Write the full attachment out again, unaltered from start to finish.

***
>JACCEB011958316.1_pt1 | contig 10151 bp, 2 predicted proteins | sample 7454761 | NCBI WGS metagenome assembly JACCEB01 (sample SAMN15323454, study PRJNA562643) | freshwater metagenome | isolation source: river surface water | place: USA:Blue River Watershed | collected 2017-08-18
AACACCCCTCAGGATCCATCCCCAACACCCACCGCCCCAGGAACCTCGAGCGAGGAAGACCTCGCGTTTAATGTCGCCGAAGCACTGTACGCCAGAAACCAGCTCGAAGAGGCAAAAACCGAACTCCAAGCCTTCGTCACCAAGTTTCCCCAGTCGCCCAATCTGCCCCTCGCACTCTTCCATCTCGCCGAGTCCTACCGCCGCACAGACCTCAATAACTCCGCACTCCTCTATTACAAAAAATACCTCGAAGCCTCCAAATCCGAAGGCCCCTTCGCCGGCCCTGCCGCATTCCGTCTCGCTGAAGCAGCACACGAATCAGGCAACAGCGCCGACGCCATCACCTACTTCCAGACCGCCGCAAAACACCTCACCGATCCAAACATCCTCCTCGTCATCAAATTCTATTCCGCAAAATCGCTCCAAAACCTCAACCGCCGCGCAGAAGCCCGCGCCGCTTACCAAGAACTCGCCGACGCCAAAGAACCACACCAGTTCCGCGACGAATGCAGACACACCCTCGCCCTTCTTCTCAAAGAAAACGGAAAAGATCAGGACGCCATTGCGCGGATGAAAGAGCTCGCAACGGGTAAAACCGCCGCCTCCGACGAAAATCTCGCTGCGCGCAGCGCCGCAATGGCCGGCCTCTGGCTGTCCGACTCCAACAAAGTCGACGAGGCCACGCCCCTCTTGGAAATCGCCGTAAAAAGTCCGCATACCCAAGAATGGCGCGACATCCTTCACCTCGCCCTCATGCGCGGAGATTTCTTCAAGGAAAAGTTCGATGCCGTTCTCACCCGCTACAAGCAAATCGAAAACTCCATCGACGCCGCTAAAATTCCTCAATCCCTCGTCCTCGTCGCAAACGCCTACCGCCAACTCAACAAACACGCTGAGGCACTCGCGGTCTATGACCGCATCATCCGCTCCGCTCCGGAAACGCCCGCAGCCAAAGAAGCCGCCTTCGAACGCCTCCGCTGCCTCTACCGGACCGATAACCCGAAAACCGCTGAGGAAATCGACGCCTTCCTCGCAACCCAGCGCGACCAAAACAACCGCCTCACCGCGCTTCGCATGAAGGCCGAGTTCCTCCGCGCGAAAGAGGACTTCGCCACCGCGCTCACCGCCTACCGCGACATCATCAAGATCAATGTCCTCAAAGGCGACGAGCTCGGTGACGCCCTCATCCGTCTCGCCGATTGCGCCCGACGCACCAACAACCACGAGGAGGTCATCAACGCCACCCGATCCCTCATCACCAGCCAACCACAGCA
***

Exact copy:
>JACCEB011958316.1_pt1 | contig 10151 bp, 2 predicted proteins | sample 7454761 | NCBI WGS metagenome assembly JACCEB01 (sample SAMN15323454, study PRJNA562643) | freshwater metagenome | isolation source: river surface water | place: USA:Blue River Watershed | collected 2017-08-18
AACACCCCTCAGGATCCATCCCCAACACCCACCGCCCCAGGAACCTCGAGCGAGGAAGACCTCGCGTTTAATGTCGCCGAAGCACTGTACGCCAGAAACCAGCTCGAAGAGGCAAAAACCGAACTCCAAGCCTTCGTCACCAAGTTTCCCCAGTCGCCCAATCTGCCCCTCGCACTCTTCCATCTCGCCGAGTCCTACCGCCGCACAGACCTCAATAACTCCGCACTCCTCTATTACAAAAAATACCTCGAAGCCTCCAAATCCGAAGGCCCCTTCGCCGGCCCTGCCGCATTCCGTCTCGCTGAAGCAGCACACGAATCAGGCAACAGCGCCGACGCCATCACCTACTTCCAGACCGCCGCAAAACACCTCACCGATCCAAACATCCTCCTCGTCATCAAATTCTATTCCGCAAAATCGCTCCAAAACCTCAACCGCCGCGCAGAAGCCCGCGCCGCTTACCAAGAACTCGCCGACGCCAAAGAACCACACCAGTTCCGCGACGAATGCAGACACACCCTCGCCCTTCTTCTCAAAGAAAACGGAAAAGATCAGGACGCCATTGCGCGGATGAAAGAGCTCGCAACGGGTAAAACCGCCGCCTCCGACGAAAATCTCGCTGCGCGCAGCGCCGCAATGGCCGGCCTCTGGCTGTCCGACTCCAACAAAGTCGACGAGGCCACGCCCCTCTTGGAAATCGCCGTAAAAAGTCCGCATACCCAAGAATGGCGCGACATCCTTCACCTCGCCCTCATGCGCGGAGATTTCTTCAAGGAAAAGTTCGATGCCGTTCTCACCCGCTACAAGCAAATCGAAAACTCCATCGACGCCGCTAAAATTCCTCAATCCCTCGTCCTCGTCGCAAACGCCTACCGCCAACTCAACAAACACGCTGAGGCACTCGCGGTCTATGACCGCATCATCCGCTCCGCTCCGGAAACGCCCGCAGCCAAAGAAGCCGCCTTCGAACGCCTCCGCTGCCTCTACCGGACCGATAACCCGAAAACCGCTGAGGAAATCGACGCCTTCCTCGCAACCCAGCGCGACCAAAACAACCGCCTCACCGCGCTTCGCATGAAGGCCGAGTTCCTCCGCGCGAAAGAGGACTTCGCCACCGCGCTCACCGCCTACCGCGACATCATCAAGATCAATGTCCTCAAAGGCGACGAGCTCGGTGACGCCCTCATCCGTCTCGCCGATTGCGCCCGACGCACCAACAACCACGAGGAGGTCATCAACGCCACCCGATCCCTCATCACCAGCCAACCACAGCA